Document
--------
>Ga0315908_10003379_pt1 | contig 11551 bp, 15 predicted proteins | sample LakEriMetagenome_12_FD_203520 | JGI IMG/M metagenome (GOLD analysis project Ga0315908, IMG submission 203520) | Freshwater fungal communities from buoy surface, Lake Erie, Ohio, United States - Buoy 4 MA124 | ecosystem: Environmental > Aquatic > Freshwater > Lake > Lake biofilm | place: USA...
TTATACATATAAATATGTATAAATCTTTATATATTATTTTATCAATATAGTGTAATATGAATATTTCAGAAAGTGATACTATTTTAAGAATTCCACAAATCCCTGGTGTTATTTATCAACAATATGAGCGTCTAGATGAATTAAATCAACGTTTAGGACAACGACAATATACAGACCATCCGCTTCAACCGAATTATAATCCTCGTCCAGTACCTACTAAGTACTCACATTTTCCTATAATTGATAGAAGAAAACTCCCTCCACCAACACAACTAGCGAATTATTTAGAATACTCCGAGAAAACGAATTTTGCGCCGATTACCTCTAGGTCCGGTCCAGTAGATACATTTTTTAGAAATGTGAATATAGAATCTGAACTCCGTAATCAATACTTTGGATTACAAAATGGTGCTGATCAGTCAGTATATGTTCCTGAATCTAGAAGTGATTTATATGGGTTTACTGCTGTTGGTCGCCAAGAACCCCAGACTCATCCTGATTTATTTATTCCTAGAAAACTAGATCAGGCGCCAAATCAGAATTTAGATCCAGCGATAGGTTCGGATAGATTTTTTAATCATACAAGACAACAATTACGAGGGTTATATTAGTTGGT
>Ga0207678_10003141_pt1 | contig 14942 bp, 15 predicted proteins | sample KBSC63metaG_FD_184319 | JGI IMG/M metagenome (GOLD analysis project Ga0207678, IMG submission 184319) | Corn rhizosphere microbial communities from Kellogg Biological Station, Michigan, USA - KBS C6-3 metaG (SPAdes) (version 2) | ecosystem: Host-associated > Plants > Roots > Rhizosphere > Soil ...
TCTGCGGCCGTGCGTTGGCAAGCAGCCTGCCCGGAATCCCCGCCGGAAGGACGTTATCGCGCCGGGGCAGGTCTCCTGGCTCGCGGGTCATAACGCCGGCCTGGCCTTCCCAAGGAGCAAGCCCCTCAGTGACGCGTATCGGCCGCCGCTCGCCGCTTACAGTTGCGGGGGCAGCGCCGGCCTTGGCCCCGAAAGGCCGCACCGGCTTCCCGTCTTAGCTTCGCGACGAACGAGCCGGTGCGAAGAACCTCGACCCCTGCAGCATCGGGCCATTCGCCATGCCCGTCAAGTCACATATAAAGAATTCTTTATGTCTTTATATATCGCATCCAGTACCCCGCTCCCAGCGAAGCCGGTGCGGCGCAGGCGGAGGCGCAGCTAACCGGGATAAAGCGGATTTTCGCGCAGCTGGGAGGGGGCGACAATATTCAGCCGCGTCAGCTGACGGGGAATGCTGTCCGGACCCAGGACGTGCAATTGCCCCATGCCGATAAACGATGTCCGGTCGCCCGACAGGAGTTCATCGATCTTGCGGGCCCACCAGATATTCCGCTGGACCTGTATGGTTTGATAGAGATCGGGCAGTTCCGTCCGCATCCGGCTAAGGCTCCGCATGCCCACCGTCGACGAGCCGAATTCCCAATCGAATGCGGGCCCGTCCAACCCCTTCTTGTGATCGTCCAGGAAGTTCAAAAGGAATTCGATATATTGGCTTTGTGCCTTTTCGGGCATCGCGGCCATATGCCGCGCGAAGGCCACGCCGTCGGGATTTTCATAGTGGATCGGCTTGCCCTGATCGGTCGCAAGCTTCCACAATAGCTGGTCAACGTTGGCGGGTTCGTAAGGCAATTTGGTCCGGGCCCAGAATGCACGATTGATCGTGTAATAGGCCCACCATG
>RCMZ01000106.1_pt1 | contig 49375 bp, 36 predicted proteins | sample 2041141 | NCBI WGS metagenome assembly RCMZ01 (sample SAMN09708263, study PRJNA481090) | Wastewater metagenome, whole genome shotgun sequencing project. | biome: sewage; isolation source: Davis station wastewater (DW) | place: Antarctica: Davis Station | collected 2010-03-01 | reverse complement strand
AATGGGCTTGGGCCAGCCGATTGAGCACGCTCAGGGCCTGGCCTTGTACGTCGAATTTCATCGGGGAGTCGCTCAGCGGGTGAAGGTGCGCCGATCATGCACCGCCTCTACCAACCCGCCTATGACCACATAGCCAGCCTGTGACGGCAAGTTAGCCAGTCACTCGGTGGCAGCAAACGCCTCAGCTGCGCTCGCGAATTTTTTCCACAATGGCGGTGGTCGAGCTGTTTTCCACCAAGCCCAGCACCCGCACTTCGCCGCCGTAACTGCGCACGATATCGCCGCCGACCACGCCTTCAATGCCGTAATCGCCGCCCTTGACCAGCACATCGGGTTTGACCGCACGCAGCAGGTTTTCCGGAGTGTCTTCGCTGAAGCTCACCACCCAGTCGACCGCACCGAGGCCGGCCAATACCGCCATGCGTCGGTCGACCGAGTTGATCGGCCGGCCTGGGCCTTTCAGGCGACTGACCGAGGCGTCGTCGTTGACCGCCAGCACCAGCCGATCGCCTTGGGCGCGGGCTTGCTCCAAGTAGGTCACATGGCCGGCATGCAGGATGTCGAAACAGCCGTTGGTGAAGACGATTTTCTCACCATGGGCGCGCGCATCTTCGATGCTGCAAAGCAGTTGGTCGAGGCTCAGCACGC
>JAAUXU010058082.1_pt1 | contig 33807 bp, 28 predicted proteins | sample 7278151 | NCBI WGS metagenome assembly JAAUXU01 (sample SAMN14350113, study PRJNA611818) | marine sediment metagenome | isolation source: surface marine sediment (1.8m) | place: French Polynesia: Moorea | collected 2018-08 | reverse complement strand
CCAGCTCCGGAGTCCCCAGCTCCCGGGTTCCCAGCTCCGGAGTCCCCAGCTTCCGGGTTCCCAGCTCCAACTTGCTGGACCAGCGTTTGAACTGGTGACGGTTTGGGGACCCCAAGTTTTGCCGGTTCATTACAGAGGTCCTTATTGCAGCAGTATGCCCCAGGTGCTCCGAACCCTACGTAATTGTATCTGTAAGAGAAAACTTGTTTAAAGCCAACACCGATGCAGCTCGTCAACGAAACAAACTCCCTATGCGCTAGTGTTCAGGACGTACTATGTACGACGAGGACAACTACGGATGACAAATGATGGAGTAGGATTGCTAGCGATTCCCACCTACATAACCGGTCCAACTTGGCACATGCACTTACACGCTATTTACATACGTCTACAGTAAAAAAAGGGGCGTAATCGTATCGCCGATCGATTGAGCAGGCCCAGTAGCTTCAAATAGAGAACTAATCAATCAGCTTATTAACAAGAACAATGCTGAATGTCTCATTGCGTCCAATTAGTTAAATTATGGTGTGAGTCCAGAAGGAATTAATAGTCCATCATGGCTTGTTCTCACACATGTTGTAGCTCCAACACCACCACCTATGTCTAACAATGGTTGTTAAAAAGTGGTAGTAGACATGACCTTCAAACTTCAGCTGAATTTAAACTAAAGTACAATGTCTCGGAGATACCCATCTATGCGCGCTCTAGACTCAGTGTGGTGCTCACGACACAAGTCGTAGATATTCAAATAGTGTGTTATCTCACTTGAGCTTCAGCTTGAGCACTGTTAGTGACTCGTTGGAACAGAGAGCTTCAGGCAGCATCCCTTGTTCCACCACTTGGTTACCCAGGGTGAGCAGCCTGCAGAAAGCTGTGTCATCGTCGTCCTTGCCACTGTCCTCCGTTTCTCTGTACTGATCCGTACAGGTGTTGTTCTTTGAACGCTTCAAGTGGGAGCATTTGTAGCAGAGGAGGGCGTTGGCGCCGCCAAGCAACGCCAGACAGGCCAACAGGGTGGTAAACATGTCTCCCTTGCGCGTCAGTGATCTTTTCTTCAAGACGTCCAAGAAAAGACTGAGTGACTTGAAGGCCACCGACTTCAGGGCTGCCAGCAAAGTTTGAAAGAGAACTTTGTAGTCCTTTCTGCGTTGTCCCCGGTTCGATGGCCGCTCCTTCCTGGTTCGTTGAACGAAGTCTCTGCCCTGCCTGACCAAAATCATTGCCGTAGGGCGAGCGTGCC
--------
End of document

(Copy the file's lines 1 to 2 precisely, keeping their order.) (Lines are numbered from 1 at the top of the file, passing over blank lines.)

>Ga0315908_10003379_pt1 | contig 11551 bp, 15 predicted proteins | sample LakEriMetagenome_12_FD_203520 | JGI IMG/M metagenome (GOLD analysis project Ga0315908, IMG submission 203520) | Freshwater fungal communities from buoy surface, Lake Erie, Ohio, United States - Buoy 4 MA124 | ecosystem: Environmental > Aquatic > Freshwater > Lake > Lake biofilm | place: USA...
TTATACATATAAATATGTATAAATCTTTATATATTATTTTATCAATATAGTGTAATATGAATATTTCAGAAAGTGATACTATTTTAAGAATTCCACAAATCCCTGGTGTTATTTATCAACAATATGAGCGTCTAGATGAATTAAATCAACGTTTAGGACAACGACAATATACAGACCATCCGCTTCAACCGAATTATAATCCTCGTCCAGTACCTACTAAGTACTCACATTTTCCTATAATTGATAGAAGAAAACTCCCTCCACCAACACAACTAGCGAATTATTTAGAATACTCCGAGAAAACGAATTTTGCGCCGATTACCTCTAGGTCCGGTCCAGTAGATACATTTTTTAGAAATGTGAATATAGAATCTGAACTCCGTAATCAATACTTTGGATTACAAAATGGTGCTGATCAGTCAGTATATGTTCCTGAATCTAGAAGTGATTTATATGGGTTTACTGCTGTTGGTCGCCAAGAACCCCAGACTCATCCTGATTTATTTATTCCTAGAAAACTAGATCAGGCGCCAAATCAGAATTTAGATCCAGCGATAGGTTCGGATAGATTTTTTAATCATACAAGACAACAATTACGAGGGTTATATTAGTTGGT